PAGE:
We’re writing about this one mainly because the house is “pretty cool,” as our friend Susan Hannaford would say. Originally built in 1971 by noted mid-century modern architect Matthew Leizer, the property last sold two years ago, when it was acquired by businessman Adam Bold for the sum of $5,200,000.
Our Mr. Bold hails from Kansas City, Kansas and made his fortune through founding the Mutual Fund Store, a multi-state investment advisement firm. After nearly 20 years of steady growth, Mr. Bold’s business was acquired for $560 million in 2015. (Ka-ching!)
Presumably a significant chunk of that cheddar meandered its way into Mr. Bold’s bank account. And suddenly K.C. felt a bit too small for homeboy, so he tossed his Rimowa luggage onto a private jet and headed way out west. The bright lights and botoxed mugs of Tinseltown proved just too tempting!
Mr. Bold’s first LA house came courtesy of a $16,596,100 splurge on a contemporary casa. Located in western Bel Air, the hilltop mansion (below) sits on 1.3 acres of land and serves as his main residence.
Though the house was fine when he bought it, Mr. Bold nonetheless spent many more millions to completely rebuild and expand the structure, so the place looks significantly different today.
In addition to his $20+ million Bel Air main residence and his entertainment industry investments, our boy also acquired a new wife and the investment property we are discussin’ today, which is located on a quiet cul-de-sac in western Bel Air. Over the past two years, he has completely rebuilt and restored the 1971 structure, surely at great cost.
This December (2018), Mr. Bold managed to unload the stylish spread for $9.6 million to Jim & Jackie McKenzie. Though the McKenzies are not famous in any way — they’re just ordinary rich people — they did make it into one of Yolanda’s previous stories. A few years ago, you see, they sold their old Bel Air house for exactly $20 million to their neighbor: some random dude named Elon Musk. (For the record, ol’ Musky tossed the keys to his ex-wife Talulah Riley, but we digress.)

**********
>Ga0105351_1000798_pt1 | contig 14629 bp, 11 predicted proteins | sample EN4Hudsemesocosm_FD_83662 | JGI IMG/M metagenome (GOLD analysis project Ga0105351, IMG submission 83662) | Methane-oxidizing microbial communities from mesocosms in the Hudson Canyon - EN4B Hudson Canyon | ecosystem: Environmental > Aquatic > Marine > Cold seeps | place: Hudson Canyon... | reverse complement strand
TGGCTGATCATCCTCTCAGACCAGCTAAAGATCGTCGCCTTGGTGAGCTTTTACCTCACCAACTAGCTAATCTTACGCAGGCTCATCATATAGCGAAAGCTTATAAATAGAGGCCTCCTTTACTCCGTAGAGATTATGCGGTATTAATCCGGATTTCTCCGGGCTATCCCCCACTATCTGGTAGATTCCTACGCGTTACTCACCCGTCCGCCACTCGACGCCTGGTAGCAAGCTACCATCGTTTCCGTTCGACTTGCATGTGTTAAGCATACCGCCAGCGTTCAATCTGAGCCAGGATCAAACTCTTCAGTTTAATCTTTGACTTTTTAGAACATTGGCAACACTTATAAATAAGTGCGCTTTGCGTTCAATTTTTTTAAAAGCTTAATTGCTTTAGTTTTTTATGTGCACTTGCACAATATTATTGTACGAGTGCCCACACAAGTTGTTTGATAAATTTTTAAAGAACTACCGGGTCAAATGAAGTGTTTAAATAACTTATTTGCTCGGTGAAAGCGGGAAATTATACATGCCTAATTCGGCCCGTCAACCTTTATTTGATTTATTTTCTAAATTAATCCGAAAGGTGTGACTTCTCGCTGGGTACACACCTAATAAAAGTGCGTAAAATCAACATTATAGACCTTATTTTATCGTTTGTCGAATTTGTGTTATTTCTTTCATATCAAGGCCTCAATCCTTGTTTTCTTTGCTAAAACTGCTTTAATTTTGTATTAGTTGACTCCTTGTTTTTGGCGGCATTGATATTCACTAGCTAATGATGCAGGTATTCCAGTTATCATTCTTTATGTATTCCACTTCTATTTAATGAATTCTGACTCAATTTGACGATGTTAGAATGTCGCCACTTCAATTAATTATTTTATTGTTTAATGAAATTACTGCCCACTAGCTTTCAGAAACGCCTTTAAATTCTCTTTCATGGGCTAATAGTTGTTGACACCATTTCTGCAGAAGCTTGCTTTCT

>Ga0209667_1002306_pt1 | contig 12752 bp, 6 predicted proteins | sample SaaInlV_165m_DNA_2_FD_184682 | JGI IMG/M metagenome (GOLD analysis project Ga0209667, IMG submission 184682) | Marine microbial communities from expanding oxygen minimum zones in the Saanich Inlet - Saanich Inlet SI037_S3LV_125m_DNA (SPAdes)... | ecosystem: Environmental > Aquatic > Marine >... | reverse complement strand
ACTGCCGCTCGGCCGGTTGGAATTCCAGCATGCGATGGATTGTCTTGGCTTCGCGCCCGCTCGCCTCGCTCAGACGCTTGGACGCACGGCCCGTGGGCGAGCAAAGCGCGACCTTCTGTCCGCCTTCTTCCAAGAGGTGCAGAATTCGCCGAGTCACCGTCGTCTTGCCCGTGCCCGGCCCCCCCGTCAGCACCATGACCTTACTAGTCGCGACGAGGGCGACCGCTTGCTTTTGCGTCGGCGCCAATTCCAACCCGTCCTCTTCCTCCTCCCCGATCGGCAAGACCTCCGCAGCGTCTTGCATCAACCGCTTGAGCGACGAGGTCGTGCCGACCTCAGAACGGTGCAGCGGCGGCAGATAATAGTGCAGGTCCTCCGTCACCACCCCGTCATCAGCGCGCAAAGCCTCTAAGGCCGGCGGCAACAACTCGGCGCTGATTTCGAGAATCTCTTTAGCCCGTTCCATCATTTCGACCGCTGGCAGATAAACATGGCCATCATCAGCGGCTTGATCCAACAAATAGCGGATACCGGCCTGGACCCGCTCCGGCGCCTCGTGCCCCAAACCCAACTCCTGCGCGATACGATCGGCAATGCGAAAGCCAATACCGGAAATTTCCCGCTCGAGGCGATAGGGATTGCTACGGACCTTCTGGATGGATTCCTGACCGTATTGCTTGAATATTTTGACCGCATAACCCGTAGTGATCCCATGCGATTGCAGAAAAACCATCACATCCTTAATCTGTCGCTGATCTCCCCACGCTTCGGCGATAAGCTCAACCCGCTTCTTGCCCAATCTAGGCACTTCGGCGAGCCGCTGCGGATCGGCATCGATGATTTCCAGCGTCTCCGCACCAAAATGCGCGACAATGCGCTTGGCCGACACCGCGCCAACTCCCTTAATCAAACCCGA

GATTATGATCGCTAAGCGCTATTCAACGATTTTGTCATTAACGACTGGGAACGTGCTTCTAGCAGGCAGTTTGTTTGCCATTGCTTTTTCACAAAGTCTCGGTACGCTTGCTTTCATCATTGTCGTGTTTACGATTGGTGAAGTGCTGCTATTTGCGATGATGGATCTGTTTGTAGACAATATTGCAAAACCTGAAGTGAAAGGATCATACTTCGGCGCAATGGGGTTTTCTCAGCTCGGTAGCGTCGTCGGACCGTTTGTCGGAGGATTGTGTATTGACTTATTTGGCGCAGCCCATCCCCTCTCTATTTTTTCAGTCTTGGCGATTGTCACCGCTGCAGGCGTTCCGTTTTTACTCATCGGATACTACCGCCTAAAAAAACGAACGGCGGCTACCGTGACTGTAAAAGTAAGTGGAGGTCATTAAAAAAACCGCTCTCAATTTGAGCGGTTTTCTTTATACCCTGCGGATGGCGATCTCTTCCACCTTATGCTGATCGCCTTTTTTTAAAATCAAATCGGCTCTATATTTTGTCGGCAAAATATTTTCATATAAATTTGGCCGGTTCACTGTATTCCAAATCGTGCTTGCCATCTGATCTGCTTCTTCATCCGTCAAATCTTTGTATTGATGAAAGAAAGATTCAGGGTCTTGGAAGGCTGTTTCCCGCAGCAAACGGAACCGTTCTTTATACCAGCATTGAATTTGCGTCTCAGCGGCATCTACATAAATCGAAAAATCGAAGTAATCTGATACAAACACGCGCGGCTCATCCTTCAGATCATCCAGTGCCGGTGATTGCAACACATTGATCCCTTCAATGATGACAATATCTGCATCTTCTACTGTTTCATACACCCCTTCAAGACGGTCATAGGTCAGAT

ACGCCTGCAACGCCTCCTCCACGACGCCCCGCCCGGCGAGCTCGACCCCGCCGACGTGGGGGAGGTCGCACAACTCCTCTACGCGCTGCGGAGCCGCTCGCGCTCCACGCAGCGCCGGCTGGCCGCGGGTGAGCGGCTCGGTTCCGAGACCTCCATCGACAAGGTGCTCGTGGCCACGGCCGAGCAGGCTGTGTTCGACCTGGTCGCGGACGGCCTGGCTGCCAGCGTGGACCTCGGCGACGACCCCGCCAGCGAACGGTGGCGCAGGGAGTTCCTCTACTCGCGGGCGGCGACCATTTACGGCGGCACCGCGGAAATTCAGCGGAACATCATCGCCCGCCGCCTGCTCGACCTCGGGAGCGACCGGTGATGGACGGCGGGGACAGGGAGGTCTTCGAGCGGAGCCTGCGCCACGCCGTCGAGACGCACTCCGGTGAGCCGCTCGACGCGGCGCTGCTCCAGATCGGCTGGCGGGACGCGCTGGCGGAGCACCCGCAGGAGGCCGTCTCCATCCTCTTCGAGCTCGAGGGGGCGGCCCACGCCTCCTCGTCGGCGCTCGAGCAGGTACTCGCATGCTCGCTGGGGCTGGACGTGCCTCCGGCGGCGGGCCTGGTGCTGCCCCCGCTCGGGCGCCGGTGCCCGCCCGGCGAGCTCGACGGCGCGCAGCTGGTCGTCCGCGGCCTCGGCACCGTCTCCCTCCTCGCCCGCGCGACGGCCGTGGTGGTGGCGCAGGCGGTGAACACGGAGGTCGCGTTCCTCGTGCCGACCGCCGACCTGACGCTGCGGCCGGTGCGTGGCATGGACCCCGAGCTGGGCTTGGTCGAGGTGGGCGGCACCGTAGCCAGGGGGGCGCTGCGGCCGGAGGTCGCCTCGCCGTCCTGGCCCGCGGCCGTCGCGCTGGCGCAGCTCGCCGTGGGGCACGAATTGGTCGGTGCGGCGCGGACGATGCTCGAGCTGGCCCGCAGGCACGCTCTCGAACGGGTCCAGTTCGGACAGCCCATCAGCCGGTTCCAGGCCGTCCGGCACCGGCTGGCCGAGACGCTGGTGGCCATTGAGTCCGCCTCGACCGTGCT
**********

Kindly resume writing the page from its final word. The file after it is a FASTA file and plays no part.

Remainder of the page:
The flag lot property is enviably private, sequestered down a long, tree-lined driveway and behind a security gate. The 1.4-acre lot is large for this neighborhood, but a significant chunk of that land is unusable hillside.
Called a “private oasis” in listing materials, the low-slung house greets visitors with a row of chunky concrete block columns. Beyond the glassy entryway is an open-concept main living space with various dining, living and lounging areas.
Vaulted ceilings and skylights lend the place an outdoorsy feel, and terrazzo floors continue throughout the entire 6,624-square-feet of living space. Check out that fireplace — you could roast a few human sacrifices on that thing! (Not that you should, but you could.) Above the fireplace, per the listing, is “an original frieze interpretation of The Doors.” (The house was originally built for The Doors’ Robby Krieger.)
Behind one wall is an all-custom Miele kitchen with floor-to-ceiling walls of glass. Mesmerizing westward views take in the Getty and a hint of the Pacific Ocean.
There are 4 beds and 4.5 baths, and the master suite includes a fireplace and peek-a-boo views of the western skyline.
Perhaps the property’s one major failing — if y’all look at it that way — is that it doesn’t have the backyard infinity pool that so many richie-rich buyers expect nowadays. The cement pond here is in a central courtyard and completely encircled by the house. Personally Yolanda doesn’t need all that extra visual drama — we have enough drama in our silly life already — so we’re good with this setup.
Other fresh-air amenities include a wee grassy lawn, firepit with a giant seating surround, a built-in BBQ and a portico perfect for al fresco dining.